Topic: how things work

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The stoplight loosejaw, the marlin, & Extreme Life of the Sea

Challenging environments can help create some of the most marvelous evolutionary solutions. Two examples: The stoplight loosejaw and the marlin. The Stoplight Loosejaw is a small, deep sea dragonfish that has an "i...

Longhorn ‘Crazy Ants’ work erratically/cooperatively to carry loads

You never know where the inspiration to learn might come from. Take, for example, cat food pieces that appeared to "float" away from a cat's bowl... When scientist Ehud Fonio saw that longhorn 'crazy ants' -- know...

How New York City’s subway technologies are being modernized

"People know that the system is old, but I don't think they realize just how old it is... in our system, it's not just the architecture that's 100 years old. It's a lot of the basic technology, as well. The infrastruc...

Epic Catapulting Locust In Slow Motion – Earth Unplugged

Locusts are powerful jumpers. The jumps may not be as controlled as a praying mantis or a leaproach, but a locust's ability to jump 10x its own body length is more about putting distance in between them and any predat...

Surprising Applications of the Magnus Effect – Veritasium

When you drop a basketball from a great height, in this case, 415 feet (126.5 m) off of Tasmania's Gordon Dam, the basketball will generally fall down into the area below where it was dropped. But what happens when yo...

Explore the Science Behind Fireworks—and the Galaxy

When you watch fireworks burst with color, you're seeing examples of how stars and galaxies work: Blues from copper, yellows from sodium, bright whites from aluminum, barium greens, and reds made from strontium... The...

Resonance, forced vibration, and a tuning forks demo

A U-shaped fork of steel first invented in 1711 by trumpet player John Shore, the tuning fork is a tool produces a specific note that helps musicians keep their instruments in tune. They also are a great conversation ...

Why do we sleep and how do different animals sleep?

Why sleep is such an important part of our lives? ...and on a related note, why is bedtime so important? Based on what our bodies (and other animal bodies) accomplish while sleeping, there are a few leading theories a...

Exploding plants disperse their seeds with high pressure bursts

Violets, poisonous squirting cucumbers, and touch-me-nots or Impatiens capensis (not to be confused with these touch-me-nots) have an effective way of dispersing their seeds: They burst! The forceful ejection sends th...

How Do Greenhouse Gases Actually Work?

The Earth and the Moon are essentially the same distance from the sun, yet the two rocks have very different surfaces thanks to our Earth's atmosphere. It shields us during the day, and at night, it traps enough heat ...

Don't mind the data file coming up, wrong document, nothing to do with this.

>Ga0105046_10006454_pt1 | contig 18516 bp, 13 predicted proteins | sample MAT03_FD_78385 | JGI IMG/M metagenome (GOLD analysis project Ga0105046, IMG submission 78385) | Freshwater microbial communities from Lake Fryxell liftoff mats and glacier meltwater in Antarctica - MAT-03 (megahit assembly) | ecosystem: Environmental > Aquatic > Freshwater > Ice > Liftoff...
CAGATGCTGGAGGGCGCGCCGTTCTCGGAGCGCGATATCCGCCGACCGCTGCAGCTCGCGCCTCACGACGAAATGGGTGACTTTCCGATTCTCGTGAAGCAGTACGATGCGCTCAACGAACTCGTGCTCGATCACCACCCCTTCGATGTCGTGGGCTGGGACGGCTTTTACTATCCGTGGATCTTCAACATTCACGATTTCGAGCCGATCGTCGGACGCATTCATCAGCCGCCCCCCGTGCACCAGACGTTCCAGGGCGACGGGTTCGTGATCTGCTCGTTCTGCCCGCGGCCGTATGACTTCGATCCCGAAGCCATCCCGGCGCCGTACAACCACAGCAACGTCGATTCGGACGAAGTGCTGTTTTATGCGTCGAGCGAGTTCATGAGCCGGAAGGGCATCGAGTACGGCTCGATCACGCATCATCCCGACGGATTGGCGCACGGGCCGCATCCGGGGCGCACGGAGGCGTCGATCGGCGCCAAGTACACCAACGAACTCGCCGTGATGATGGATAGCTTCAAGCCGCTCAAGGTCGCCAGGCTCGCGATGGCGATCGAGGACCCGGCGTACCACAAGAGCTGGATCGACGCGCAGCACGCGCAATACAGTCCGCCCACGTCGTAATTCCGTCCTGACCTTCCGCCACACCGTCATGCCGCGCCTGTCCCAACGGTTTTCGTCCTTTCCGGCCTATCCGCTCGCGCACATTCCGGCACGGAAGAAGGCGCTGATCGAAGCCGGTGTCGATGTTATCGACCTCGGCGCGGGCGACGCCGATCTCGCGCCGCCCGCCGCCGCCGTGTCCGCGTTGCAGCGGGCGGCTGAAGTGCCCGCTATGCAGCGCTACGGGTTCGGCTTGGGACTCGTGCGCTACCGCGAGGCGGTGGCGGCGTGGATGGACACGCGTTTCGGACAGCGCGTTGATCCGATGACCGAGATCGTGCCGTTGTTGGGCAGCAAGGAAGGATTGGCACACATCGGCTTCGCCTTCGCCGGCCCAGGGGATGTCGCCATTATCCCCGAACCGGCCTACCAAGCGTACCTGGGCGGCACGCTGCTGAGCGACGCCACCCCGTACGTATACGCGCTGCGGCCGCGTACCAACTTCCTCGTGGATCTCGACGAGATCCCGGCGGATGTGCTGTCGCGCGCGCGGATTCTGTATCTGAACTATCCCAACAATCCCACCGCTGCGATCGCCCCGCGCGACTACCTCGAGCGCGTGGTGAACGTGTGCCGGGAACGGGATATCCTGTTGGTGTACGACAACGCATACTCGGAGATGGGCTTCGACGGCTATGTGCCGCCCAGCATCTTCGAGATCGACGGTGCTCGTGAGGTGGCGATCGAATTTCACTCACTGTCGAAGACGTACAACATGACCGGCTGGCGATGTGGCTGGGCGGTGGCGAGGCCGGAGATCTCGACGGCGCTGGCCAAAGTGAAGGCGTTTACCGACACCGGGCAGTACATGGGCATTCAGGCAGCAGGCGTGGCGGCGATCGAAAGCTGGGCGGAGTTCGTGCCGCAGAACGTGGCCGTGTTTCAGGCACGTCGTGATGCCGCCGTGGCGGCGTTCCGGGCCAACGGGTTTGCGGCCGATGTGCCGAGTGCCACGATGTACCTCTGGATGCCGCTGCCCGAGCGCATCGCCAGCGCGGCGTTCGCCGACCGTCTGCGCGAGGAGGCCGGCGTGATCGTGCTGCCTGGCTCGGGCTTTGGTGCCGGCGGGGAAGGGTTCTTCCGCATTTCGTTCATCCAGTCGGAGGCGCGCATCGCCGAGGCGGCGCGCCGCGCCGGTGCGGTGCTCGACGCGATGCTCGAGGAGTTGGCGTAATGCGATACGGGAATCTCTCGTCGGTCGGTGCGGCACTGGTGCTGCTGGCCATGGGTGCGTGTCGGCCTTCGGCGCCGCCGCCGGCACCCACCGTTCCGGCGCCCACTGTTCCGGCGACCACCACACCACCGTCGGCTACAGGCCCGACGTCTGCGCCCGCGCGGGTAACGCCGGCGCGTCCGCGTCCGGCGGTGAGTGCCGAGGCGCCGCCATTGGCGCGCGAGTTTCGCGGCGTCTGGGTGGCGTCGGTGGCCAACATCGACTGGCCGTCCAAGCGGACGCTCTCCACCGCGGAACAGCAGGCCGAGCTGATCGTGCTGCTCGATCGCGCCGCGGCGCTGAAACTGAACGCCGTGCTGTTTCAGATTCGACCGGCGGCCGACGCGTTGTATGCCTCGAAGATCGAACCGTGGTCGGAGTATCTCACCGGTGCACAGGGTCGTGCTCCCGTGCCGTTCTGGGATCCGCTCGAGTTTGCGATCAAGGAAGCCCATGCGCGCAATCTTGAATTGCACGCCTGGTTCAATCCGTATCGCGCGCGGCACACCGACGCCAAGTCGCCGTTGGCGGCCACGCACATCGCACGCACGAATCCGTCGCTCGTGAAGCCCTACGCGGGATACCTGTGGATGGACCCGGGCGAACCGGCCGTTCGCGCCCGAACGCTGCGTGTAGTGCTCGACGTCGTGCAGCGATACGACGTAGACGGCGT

How do batteries work?

If you've ever used a flashlight, or changed the channel with a remote control, if you've ever recharged your electric car, or if you're reading this on a smart device, then you know how useful batteries can be. But h...

Explore wastewater treatment with LeVar Burton & Reading Rainbow

How do we use technology to turn human waste into water that we can drink? This Reading Rainbow field trip is an excellent introduction to how we use bacteria, solar power, oxygen, gravity, chlorine, and more to reuse...

Anodizing Titanium – “The Rainbow Metal”

Titanium is nicknamed "The Rainbow Metal" in some jeweler circles because it can be anodized in an electrolyte solution to produce a variety of colors. The colors are created by passing electricity through it to produ...

How To Stop Yourself Being Ticklish – with Dr Emily Grossman

Why do we feel ticklish? Why does it make us laugh? It’s hard to pin down a scientific definition – or explanation – of tickling. It’s a complex phenomenon, involving a range of sensory and neurological elements, whic...

Emoji Science with Bill Nye the Science Guy

Have you ever found an idea in science to be confusing and said, "I wish I had some emoji around to help make this information more clear." Well, look no further because Bill Nye the Science Guy has teamed up with GE ...

The Four Spheres (Geo, Bio, Hydro, & Atmo) with Crash Course Kids

The ground or geo-sphere, water or hydro-sphere, air or atmo-sphere, and life or bio-sphere: Earth and everything on it can be organized into these four distinct yet interconnected subsystems. Knowing more about each ...

The science of static electricity – TED Ed

What is static electricity? Why do we get a tiny spark when we've walked across a carpet and touched a doorknob? Or have you ever pet a cat and then picked up something metal, like a spoon to stir up cat food? Zap! (A...

Stanford’s MicroTug robot can pull 2,000x its weight on glass

Inspired by the incredible sticking power in ant feet and gecko toes, researchers at Stanford's Biomimetics and Dextrous Manipulation Lab have developed directional adhesives that help this 12-gram µTug (MicroTug) rob...

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